James Barry, a labourer, was charged in the violent assault on Mr. Michael Slevin, a surgeon, 41, Drury-lane. Mr. Slevin stated that he was standing at his own door when the prisoner came up and accused him of quarrelling with his wife and beating her, and stated that he was a detective and would not allow that sort of thing. Witness said it was not true. The prisoner struck him a violent blow on the neck, and followed it up with a second blow. Witness then made an effort to defend himself, and struck the prisoner, who with a third blow felled him to the ground. It was not true that he had been quarrelling with his wife; he had never had an angry word with her in his life. Committed to prison for one month, with hard labour.
Manchester (England) Observer, May 12, 1867.
A Scoundrel.-- James Barry, described as a labourer, was charged with the following unprovoked and serious assault on a surgeon. Mr. Michael Slevin, a gentleman apparently near sixty years of age, stated that while standing at his door, in Drury-lane, last night, at eleven o'clock, his wife crossed the road, having just left him, to make a purchase. Almost instantly afterwards, defendant advanced upon, and struck him a violent blow with his fist beneath the right ear. Witness indignantly desired to know the cause of such an outrage, but the only reply was a second blow on the same spot, accompanied by some remark about his (defendant) being a detective. Witness became somewhat alarmed, and by that time perceiving that his assailant was somewhat in liquor, although he well-knew what he was about, he struck at him in return, and endeavoured to keep him off, but the fellow seized and dragged him along. Mrs. Slevin by that time returned across the road, and as she did so a third blow was given, which struck him to the ground, his head coming in contact with some iron railings as he fell. Defendant was quite a stranger to him. Mrs. Slevin spoke to seeing the scoundrel running away from her husband, whom she thought was lying dead. She followed and preferred this charge. Mr. Flowers sentenced him to a month's hard labour.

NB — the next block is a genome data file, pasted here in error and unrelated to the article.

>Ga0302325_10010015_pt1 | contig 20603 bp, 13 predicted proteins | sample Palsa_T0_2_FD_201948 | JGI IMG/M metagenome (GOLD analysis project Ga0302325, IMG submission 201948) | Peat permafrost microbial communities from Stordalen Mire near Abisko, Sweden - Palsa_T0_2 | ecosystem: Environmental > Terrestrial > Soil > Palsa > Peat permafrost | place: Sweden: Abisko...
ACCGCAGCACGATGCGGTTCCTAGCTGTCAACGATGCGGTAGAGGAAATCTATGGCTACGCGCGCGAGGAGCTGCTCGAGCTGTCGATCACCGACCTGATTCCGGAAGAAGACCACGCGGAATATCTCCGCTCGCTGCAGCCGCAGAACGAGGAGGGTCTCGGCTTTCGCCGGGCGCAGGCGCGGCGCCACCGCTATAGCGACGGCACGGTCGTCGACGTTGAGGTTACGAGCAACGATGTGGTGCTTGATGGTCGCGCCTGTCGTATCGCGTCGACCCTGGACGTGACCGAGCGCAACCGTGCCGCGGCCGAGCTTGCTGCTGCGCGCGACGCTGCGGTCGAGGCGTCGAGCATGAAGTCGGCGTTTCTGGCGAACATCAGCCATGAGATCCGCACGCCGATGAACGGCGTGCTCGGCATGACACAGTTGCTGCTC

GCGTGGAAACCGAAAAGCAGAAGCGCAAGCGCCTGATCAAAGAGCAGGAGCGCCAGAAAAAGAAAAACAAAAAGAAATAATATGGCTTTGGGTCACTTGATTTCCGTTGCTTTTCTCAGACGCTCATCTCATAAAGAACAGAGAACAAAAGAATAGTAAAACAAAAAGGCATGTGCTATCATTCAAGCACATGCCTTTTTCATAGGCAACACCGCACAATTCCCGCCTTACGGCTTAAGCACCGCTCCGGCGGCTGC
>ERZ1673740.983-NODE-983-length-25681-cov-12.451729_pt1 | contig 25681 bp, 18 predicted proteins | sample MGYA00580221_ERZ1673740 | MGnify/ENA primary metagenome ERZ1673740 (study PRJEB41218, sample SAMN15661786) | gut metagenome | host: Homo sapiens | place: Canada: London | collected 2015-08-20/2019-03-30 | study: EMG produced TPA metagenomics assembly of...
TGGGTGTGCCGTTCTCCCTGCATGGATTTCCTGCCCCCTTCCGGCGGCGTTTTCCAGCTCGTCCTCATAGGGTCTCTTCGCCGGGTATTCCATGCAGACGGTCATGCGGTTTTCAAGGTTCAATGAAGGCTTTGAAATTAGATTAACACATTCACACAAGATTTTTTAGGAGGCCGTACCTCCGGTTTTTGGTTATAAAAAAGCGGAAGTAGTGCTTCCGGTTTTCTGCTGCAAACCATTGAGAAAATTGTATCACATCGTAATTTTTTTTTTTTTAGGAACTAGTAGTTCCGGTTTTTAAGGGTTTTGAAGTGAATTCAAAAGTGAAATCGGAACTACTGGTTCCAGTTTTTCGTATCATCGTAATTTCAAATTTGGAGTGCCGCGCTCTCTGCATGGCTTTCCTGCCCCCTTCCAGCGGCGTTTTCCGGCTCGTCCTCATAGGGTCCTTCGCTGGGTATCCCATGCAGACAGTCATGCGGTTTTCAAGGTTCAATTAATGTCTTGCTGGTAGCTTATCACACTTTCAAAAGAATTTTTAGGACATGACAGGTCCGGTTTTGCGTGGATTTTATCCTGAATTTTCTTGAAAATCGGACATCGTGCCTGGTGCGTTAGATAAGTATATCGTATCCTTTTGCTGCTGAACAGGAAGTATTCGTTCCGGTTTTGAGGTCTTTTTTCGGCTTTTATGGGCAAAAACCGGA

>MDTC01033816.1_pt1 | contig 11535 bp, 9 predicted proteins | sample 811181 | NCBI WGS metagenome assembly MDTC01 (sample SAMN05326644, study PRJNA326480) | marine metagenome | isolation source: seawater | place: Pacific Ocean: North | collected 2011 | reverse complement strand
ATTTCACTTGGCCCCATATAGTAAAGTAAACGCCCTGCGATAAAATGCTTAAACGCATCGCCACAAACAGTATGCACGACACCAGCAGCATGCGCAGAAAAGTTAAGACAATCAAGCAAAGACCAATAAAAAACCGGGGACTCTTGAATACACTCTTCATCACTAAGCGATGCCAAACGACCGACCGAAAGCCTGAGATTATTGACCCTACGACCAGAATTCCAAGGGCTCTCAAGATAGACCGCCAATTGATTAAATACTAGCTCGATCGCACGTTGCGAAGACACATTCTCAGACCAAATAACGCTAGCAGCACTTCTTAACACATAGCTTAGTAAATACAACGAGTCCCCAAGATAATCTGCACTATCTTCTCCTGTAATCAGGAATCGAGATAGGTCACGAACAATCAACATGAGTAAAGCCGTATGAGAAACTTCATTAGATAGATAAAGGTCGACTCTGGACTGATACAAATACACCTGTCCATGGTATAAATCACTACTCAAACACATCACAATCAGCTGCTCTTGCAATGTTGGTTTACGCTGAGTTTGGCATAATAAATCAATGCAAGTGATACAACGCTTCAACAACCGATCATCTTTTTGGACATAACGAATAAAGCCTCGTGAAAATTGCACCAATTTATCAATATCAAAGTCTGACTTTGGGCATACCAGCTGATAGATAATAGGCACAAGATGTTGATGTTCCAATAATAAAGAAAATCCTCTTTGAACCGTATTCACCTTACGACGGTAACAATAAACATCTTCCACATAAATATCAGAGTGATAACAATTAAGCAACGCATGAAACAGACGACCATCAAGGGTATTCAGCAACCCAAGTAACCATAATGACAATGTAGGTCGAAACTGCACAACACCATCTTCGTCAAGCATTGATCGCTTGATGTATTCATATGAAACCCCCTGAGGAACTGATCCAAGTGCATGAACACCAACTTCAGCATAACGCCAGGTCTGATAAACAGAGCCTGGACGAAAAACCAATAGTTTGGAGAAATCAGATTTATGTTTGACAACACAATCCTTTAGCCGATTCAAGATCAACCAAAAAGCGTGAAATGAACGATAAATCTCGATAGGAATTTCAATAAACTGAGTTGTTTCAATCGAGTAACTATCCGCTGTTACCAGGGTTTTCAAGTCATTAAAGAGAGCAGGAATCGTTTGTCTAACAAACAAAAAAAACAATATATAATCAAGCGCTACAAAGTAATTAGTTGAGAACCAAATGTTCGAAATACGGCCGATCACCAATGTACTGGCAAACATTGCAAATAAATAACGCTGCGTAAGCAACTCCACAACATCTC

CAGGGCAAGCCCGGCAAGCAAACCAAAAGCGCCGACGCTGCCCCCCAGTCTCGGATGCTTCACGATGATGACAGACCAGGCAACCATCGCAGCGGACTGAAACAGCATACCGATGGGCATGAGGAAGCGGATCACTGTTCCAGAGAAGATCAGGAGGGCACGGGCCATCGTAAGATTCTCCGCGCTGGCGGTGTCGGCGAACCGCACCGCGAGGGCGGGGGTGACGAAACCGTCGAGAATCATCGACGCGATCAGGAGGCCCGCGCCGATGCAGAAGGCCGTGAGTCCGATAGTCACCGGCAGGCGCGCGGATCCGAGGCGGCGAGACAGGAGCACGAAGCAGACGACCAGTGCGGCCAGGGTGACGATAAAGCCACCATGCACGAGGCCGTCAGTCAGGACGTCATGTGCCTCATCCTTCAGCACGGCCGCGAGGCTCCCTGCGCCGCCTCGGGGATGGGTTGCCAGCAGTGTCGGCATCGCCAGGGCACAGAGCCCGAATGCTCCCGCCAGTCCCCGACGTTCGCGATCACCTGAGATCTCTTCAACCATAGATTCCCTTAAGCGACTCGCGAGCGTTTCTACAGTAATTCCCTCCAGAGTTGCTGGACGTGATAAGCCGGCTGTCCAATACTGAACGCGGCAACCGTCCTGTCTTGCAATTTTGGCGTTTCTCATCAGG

Lloyds Weekly Newspaper (London, England), May 12, 1867
James Barry, a labourer, living in Abbey-place, Little Coram-street, was charged before the magistrate at Bowstreet, on Saturday, with a violent assault on Mr. Michael Slevin, surgeon, 41, Drury-lane.
Mr. Slevin stated that about half-past seven o'clock he was standing at his own door, his wife, who had gone out for a few minutes, having asked him to wait there for her. The prisoner came up and accused him of quarrelling with his wife and beating her; and stated that he (the prisoner), was a detective, and would not allow that sort of thing. Witness said it was not true, and desired the prisoner to mind his own business. The prisoner struck him a violent blow in the neck, behind the jaw, and under the ear, causing him to reel against the railings, and followed it by a second blow on the other side. Witness then made an effort to defend himself and struck the prisoner, who with a third blow, felled him to the ground. It was not true that he had been quarrelling with his wife. He never had an angry word with her in all his life.
Mrs. Slevin, who witnessed the assault, said she came up as quickly as she could, and found her husband insensible. At first she thought ha was dead. The prisoner was running away.
Police-constable Groves, 83 F, pursued the prisoner, and took him into custody.
The prisoner said he saw the complainant beating his wife, and merely remonstrated with him, when the complainant turned upon him and struck him.
The case was adjourned for the attendance of a witness, a Mrs. Hudson, living close by, who confirmed Mr. Slevin's statement, and said that he was known to live happily with his wife, and that they never quarrelled.
Mr. Flowers said there conld be no doubt of the truth of one part of the prisoner's statement, that the complainant struck him, which, after receiving two such violent blows, he was perfectly justified in doing; except indeed that it was indiscreet and useless to strike a man so much his superior in physical strength, the prisoner being young and vigorous, while the complainant was evidently advanced in years. This aggravated the brutality and cowardice of the assault.
The prisoner said he was very sorry. He was so drunk at the time that he did not know what he was doing.
Mr. Flowers said it would have been more honest if he had said that at first, instead of trying to screen himself by telling a deliberate lie. He was afraid he was dealing with the case more leniently than he ought when he committed him to prison for one calendar month with hard labour.
The Commonwealth (London, England), May 18, 1867.